Alliance Bernstein: The Case of the Missing Inflation
US inflation has been running low for some time, and key members of the Federal Reserve Open Market Committee (FOMC) are pointing a finger at the traditional policy framework. So rate hikes are on hold for the time being—and monetary policy is under the microscope.
Since the beginning of this year, bond markets have dramatically adjusted their expectations for US Federal Reserve interest-rate hikes. The market is no longer pricing in further increases this year, or in 2020, for that matter. We don’t expect further rate hikes either, but our rationale is different from popular wisdom.
Inflation Has Gone Missing
As we see it, the Fed didn’t stop hiking interest rates because there’s a growth problem—it stopped because there’s an inflation problem. Simply put, inflation has gone missing, and the Fed is worried about it. That concern led to a freeze on rate hikes—even though the US economic growth outlook remains solid.
The Fed’s inflation target is 2.0% year over year, as measured by the personal consumption expenditure deflator index. Based on that data series, inflation has averaged less than 1.5% per year over the course of this economic cycle. As a result, current price levels are almost 6% lower than they would have been if the Fed had achieved its inflation target (Display).
That’s a lot of missing inflation!
Because of this inflation shortfall, inflation expectations are about 50 basis points lower than they were in earlier economic cycles. Inflation expectations can be self-fulfilling: businesses tend to set prices based on where they think inflation is headed. So lower inflation expectations today could mean lower actual inflation tomorrow.
That’s a problem for the Fed. It may seem counterintuitive to some, but low inflation could end up being a bigger headache than high inflation. If deflation sets in, it can be hard to break free of—as the Japanese have discovered over the past couple of decades.
Setting Sights on a New Inflation Target
With inflation running persistently below target, some FOMC members are worried that inflation could get stuck at too low a level. A newly formed FOMC group is looking at changing the framework for monetary policy, and this has already started to shape the way the committee discusses policy.
In our view, the Fed is likely to shift to an “average” inflation target of 2.0% over the course of a business cycle. Since we know inflation will be under 2.0% when times are bad, the Fed will need to keep inflation above 2.0% in good times. Otherwise, the math doesn’t work.
Right now, times are good, which has implications for where inflation is headed. We think the FOMC would be comfortable with inflation hovering above 2.0% for a sustained period of time.
There are limits to this approach, however. The Fed won’t let inflation run wild. But investors should get used to the idea of inflation staying around 2.5% for a while. After all, there’s plenty of room for today’s below-target inflation to run hotter. This is why we don’t expect the Fed to hike rates this year or next, despite our favorable US economic growth outlook.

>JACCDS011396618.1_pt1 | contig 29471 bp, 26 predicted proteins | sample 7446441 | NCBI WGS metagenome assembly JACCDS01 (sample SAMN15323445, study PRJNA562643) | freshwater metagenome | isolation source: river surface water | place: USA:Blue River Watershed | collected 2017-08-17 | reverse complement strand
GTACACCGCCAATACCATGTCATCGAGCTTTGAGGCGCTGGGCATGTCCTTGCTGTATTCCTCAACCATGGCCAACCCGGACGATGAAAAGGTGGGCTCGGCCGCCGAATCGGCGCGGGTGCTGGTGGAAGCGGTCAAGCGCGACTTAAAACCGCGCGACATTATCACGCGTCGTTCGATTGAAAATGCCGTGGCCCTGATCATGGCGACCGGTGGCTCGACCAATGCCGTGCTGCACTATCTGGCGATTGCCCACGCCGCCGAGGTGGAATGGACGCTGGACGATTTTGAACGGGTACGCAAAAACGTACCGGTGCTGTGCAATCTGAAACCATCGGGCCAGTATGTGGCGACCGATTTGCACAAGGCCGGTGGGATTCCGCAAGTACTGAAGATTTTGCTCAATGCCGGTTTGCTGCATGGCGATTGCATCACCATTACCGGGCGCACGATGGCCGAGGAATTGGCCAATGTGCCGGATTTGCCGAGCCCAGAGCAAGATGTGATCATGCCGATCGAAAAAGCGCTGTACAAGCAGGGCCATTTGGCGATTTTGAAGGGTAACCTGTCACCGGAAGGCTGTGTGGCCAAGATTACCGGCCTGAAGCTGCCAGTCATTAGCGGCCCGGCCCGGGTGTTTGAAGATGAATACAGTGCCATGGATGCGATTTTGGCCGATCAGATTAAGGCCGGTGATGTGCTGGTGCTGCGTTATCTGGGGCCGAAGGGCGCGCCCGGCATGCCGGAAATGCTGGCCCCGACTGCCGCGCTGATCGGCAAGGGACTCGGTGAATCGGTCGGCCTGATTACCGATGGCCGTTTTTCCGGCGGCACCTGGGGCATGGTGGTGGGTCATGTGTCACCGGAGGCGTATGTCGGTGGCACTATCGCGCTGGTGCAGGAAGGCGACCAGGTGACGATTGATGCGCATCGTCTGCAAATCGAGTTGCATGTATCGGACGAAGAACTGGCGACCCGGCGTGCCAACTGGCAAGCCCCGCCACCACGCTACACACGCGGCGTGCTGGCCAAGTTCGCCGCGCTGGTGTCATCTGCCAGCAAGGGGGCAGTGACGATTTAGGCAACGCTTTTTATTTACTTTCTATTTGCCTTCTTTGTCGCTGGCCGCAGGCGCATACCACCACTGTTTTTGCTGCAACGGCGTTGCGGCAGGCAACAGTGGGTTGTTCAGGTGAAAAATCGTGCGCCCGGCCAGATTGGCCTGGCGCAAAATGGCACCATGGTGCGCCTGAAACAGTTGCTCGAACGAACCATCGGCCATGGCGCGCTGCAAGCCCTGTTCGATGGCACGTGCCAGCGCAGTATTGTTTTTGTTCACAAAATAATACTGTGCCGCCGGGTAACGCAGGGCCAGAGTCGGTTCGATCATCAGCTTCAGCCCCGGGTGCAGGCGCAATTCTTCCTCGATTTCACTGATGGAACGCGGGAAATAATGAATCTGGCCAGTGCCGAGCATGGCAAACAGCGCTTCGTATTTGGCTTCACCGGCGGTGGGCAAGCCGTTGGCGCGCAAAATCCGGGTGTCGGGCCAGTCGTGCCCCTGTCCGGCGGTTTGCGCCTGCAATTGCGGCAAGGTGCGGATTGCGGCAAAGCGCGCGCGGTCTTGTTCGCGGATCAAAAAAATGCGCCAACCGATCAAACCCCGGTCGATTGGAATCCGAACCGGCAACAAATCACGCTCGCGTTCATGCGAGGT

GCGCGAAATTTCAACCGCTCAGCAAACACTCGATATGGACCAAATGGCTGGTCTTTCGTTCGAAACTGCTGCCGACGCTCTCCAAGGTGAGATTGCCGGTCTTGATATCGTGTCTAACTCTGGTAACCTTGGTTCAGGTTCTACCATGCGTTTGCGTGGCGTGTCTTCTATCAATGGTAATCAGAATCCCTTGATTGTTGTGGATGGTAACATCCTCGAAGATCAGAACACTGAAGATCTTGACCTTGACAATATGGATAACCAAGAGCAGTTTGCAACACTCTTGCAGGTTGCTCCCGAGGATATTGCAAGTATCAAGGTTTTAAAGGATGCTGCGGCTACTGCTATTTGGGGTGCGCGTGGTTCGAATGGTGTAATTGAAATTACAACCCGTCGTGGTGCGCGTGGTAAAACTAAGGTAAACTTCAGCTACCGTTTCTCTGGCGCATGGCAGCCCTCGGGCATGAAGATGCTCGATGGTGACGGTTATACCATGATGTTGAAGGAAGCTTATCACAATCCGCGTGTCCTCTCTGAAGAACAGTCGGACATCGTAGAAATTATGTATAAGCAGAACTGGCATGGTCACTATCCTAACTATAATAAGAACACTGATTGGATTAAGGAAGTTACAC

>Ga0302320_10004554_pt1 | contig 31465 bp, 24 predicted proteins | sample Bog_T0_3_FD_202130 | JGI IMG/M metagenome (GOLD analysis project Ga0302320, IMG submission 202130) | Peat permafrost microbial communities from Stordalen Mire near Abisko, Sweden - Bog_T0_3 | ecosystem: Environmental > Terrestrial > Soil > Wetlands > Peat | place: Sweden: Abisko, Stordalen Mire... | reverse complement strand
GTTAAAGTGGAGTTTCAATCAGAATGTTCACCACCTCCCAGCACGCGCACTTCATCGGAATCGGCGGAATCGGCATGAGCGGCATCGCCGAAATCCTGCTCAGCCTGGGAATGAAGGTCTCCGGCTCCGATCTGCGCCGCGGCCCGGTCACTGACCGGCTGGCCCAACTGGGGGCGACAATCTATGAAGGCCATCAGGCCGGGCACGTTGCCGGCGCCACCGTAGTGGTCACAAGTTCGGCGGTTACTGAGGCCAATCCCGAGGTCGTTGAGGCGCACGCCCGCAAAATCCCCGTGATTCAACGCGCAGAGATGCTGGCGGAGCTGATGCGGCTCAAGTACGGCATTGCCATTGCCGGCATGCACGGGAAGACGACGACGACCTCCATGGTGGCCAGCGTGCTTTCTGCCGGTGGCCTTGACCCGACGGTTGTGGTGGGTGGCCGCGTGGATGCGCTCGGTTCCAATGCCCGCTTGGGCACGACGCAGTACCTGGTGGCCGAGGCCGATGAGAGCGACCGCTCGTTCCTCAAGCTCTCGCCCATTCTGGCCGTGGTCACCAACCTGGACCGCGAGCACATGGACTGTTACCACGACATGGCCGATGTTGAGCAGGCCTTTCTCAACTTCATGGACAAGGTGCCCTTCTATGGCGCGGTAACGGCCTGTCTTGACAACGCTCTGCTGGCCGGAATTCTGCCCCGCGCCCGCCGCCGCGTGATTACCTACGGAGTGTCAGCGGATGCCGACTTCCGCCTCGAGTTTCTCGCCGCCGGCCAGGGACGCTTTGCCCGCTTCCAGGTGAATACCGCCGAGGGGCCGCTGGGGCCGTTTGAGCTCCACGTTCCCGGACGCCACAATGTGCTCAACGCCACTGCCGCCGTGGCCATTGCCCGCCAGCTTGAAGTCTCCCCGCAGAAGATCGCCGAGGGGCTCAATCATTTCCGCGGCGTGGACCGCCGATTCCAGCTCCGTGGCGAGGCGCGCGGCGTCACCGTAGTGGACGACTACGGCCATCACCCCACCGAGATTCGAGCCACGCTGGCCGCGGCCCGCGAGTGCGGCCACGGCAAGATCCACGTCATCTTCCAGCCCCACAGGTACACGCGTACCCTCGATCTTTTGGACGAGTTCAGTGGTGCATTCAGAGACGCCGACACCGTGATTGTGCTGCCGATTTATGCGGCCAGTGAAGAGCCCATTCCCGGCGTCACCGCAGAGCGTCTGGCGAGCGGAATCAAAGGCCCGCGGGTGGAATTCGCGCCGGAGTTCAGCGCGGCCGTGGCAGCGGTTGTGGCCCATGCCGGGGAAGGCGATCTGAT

Leaning Toward Change in the Policy Reaction Function
Not all FOMC members are on board with changing the policy framework. But the internal debate seems to be tilting in the direction of change when it comes to dealing with inflation. We think the intellectual debate within the Fed can be characterized by three different groups.
Group one consists of a minority of FOMC members who still want to raise rates later this year. But this group is too small to have much influence on policy or on the views of the two larger factions within the FOMC, neither of which is pushing for more rate hikes at the moment.
Group two, which likely includes Chairman Powell, isn’t necessarily committed to average inflation targeting yet. But its members think past rate hikes have done what they were supposed to do in the current cycle, and don’t see the need to hike rates further.
It’s the third group, led by John Williams, President of the Federal Reserve Bank of New York, and Richard Clarida, Vice Chair of the Federal Reserve Board, that appears most committed to average inflation targeting. So, this group is the most resistant to more rate hikes. We believe that Williams and Clarida are the most influential FOMC thinkers. With Clarida chairing the ongoing study group, we expect group three’s view to prevail over time.
The takeaway: rate hikes are off the table for now, and policy is likely to evolve in a way that encourages inflation to run hotter than it has so far in the cycle. So even if price pressures mount, we don’t think the FOMC will act any time soon.
Eric Winograd is a Senior Economist in Fixed Income at AB.
The views expressed herein do not constitute research, investment advice or trade recommendations and do not necessarily represent the views of all AB portfolio-management teams.